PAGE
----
Metric delivered a catchy synth-pop set that was both high-energy and gimmicky. Always ones to become part of the spirit of an event, band members appeared wearing animal head masks while frontwoman Emily Haines was dressed as a very flashy and chic peacock.
Highlights of Metric's hits-filled set included "Lie Lie Lie," "Help I'm Alive" the opening track from Fantasies
(Metric Music International/Mom + Pop Music, 2009), "Youth Without Youth" from 2012's Synthetica
CD (Metric Music International/Mom + Pop), the high-energy "Cascades," "Gold Guns Girls," "Celebrate" and "Breathing Underwater." "Satellite Mind" was unfortunately marred when Haines seemed to fall victim to her monitors and the sound system as she sounded slightly off-key during this song. This glitch, however, didn't deter from the overall high-quality of the set.
Even after almost 20 years, Metric seems to never tire of what it does. The band's fans seem to feel the same way. Metric's performance left the fans wanting more, but in the best possible way. Ruby Amanfu:
Frank Turner & The Sleeping Souls cancelled at the last minute, as a number of band members had contracted cases of food poisoning. The Nashville-based Amanfu seized the opportunity and took his slightly later slot. It was a brilliant choice for Amanfu to be seen by more fans, but it led to confusion among the crowd that was milling about the Flambeau Stage waiting for her originally scheduled performance. No announcement was made when Amanfu didn't appear on the Flambeau Stage at 4pm. No announcement was made when she appeared on the same stage at 5:30pm in Turner's slot. Had there been an announcement, any announcement, voodoo-goers could have and would have adjusted their plans.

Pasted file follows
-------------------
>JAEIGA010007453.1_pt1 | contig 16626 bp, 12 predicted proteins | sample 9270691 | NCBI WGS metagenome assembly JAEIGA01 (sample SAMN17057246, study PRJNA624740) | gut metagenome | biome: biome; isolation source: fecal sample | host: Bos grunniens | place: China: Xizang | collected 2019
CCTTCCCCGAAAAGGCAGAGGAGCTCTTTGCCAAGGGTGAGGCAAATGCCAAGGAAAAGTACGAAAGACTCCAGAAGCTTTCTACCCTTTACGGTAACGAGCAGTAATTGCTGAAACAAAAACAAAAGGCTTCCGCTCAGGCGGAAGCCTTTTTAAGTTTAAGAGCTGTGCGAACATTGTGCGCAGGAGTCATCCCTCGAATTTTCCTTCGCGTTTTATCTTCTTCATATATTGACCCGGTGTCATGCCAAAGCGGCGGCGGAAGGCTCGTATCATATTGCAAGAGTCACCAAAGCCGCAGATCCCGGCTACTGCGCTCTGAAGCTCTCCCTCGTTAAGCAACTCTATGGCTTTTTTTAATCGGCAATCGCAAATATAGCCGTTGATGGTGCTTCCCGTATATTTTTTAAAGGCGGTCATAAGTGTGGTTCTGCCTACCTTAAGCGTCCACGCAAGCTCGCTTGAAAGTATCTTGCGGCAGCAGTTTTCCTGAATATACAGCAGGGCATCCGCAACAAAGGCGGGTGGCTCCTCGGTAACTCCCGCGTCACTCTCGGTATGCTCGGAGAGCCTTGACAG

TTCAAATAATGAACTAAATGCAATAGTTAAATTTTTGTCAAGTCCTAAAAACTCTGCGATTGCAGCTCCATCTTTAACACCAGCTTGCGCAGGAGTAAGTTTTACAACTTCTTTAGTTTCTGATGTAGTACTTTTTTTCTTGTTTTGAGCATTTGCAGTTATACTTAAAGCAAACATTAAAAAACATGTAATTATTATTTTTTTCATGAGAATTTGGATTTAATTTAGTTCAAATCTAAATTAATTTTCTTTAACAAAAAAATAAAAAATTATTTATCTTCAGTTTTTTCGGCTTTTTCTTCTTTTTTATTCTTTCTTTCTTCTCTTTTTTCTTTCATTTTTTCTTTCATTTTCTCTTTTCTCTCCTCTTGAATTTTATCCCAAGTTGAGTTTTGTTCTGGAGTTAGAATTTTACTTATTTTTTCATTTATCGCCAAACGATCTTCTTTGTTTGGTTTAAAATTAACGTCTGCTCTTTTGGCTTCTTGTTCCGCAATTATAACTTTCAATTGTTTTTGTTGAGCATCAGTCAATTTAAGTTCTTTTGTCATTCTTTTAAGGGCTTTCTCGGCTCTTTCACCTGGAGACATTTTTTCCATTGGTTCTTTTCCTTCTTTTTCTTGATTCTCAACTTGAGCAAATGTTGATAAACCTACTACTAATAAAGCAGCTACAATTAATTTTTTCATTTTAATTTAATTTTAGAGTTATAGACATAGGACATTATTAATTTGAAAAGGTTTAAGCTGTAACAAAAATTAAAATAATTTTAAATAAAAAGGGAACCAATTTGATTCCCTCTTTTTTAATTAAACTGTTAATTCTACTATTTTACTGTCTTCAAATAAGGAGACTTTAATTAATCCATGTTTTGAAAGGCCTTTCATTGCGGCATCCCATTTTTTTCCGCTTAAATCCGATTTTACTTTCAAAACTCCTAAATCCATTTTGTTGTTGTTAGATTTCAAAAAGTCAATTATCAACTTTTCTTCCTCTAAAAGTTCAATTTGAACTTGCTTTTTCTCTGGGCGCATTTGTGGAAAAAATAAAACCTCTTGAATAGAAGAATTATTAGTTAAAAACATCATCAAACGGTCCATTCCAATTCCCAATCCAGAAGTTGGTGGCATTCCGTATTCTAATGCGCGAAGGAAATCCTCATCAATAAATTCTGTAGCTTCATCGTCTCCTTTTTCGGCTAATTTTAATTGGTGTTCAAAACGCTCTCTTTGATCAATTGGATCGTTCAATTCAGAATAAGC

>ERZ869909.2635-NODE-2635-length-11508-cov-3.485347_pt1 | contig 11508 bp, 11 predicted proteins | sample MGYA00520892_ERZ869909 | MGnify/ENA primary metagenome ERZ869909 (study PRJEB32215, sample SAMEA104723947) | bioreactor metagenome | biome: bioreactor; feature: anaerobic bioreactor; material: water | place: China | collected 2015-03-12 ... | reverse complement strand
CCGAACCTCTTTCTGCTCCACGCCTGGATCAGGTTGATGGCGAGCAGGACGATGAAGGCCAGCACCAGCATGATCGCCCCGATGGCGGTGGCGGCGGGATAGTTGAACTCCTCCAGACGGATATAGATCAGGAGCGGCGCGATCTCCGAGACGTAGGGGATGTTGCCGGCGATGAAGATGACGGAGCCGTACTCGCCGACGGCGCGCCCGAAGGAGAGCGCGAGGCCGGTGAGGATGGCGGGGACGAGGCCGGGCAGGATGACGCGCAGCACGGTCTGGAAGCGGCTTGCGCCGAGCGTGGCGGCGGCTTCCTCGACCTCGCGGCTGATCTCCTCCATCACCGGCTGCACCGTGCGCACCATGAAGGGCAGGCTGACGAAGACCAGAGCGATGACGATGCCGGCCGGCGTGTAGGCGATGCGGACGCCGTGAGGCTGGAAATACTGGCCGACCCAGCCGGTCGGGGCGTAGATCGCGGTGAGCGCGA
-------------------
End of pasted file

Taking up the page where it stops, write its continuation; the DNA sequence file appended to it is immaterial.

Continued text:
Those lucky enough to catch her performance received a pre-Halloween treat. Her smoldering R&B set featured tales of bad love affairs and heartbreak and was highlighted by a sultry cover of Kanye West's "Streetlights" from her 2015 CD Standing Still
(Thirty Tigers/Rival & Co Records), "Love Out Loud" and "Bluff. She also treated fans to two additional out-of-the-ordinary covers: Memphis Minnie's "When My Man Comes Home" and "I Wonder" originally released by Detroit singer-songwriter Rodriguez (the man who was topic of the award-winning Searching For Sugarman
documentary film). Ryan Bingham:
Country-rocker Ryan Bingham showed that there was a lot of rock in the new country. His electric performance was punctuated by his opening comment of, "Do you feel like clapping your hands and stomping your feet a little bit...let's get down to it." And get down to it he did, opening with "Dollar A Day" and "Top Shelf Drug," Bingham immediately showed off his considerable chops. As the set progressed Bingham moved to an acoustic guitar and then traded-in the acoustic for a mandolin as the performance provided a glimpse into the real future of country music. Because music isn't a static thing, but rather a flowing, breathing and growing form of expression, it was nice to hear modern country featuring a touch of psychedelia intermingled within traditional instrumentation and song structure. This is an exciting artist who will only grow in stature. Jason Isbell:
On Friday, the festival was owned by Jason Isbell's Flambeau stage performance. With each member of the band dressed in one way or another as Batman and Batman logos projected on the back of the stage, one might have thought that Isbell was playing in Gotham rather than New Orleans.
With a grab-the-listener-by-the-ears set that opened with "Palmetto Rose" and included "24 Frames," "Stockholm," "Speed Trap Town," "Cover Me Up," "The Life You Choose" and "Something More Than Free" as well as two Drive By Truckers songs ("Decoration Day" and "Never Gonna Change"), Isbell had the crowd eating out of his hands. While switching back and forth from electric to acoustic guitar, Isbell mixed songs from his most recent album Something More Than Free
(Southeastern Records, 2015) with nuggets and hits from his extensive catalog.
Clearly having fun, Isbell prior to playing "Flying Over Water," referred to himself as "the opposite of Morrissey" after noting that he smelled meat, and that in his contract is says that "if I can't smell meat I won't perform!" He also introduced each member of his band (who he called The Alabama Bat Boys) all of whom were wearing caped crusader costumes and t-shirts as "Batman." Modest Mouse: